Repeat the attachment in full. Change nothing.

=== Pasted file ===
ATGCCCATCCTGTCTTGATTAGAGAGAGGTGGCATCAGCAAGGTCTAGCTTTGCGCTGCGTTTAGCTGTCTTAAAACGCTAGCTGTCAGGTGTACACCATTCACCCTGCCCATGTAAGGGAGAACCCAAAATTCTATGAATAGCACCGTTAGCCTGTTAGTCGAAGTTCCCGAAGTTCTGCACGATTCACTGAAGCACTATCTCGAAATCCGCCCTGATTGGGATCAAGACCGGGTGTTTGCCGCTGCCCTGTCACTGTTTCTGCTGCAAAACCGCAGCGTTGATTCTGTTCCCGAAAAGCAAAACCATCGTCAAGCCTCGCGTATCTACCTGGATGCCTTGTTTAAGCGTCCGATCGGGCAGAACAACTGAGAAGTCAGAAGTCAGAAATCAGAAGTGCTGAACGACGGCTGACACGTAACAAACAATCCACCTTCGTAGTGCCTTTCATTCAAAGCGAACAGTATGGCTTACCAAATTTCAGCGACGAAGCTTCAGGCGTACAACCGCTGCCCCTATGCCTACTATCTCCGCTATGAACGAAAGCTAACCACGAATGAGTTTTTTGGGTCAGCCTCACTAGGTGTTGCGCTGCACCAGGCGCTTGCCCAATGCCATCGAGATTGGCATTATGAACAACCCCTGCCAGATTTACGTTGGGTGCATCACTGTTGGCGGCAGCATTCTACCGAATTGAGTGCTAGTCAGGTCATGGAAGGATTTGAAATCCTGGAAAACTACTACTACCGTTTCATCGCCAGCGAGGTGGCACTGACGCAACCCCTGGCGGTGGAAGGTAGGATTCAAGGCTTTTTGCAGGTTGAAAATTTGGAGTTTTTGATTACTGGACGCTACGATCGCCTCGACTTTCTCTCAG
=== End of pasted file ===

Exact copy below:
ATGCCCATCCTGTCTTGATTAGAGAGAGGTGGCATCAGCAAGGTCTAGCTTTGCGCTGCGTTTAGCTGTCTTAAAACGCTAGCTGTCAGGTGTACACCATTCACCCTGCCCATGTAAGGGAGAACCCAAAATTCTATGAATAGCACCGTTAGCCTGTTAGTCGAAGTTCCCGAAGTTCTGCACGATTCACTGAAGCACTATCTCGAAATCCGCCCTGATTGGGATCAAGACCGGGTGTTTGCCGCTGCCCTGTCACTGTTTCTGCTGCAAAACCGCAGCGTTGATTCTGTTCCCGAAAAGCAAAACCATCGTCAAGCCTCGCGTATCTACCTGGATGCCTTGTTTAAGCGTCCGATCGGGCAGAACAACTGAGAAGTCAGAAGTCAGAAATCAGAAGTGCTGAACGACGGCTGACACGTAACAAACAATCCACCTTCGTAGTGCCTTTCATTCAAAGCGAACAGTATGGCTTACCAAATTTCAGCGACGAAGCTTCAGGCGTACAACCGCTGCCCCTATGCCTACTATCTCCGCTATGAACGAAAGCTAACCACGAATGAGTTTTTTGGGTCAGCCTCACTAGGTGTTGCGCTGCACCAGGCGCTTGCCCAATGCCATCGAGATTGGCATTATGAACAACCCCTGCCAGATTTACGTTGGGTGCATCACTGTTGGCGGCAGCATTCTACCGAATTGAGTGCTAGTCAGGTCATGGAAGGATTTGAAATCCTGGAAAACTACTACTACCGTTTCATCGCCAGCGAGGTGGCACTGACGCAACCCCTGGCGGTGGAAGGTAGGATTCAAGGCTTTTTGCAGGTTGAAAATTTGGAGTTTTTGATTACTGGACGCTACGATCGCCTCGACTTTCTCTCAG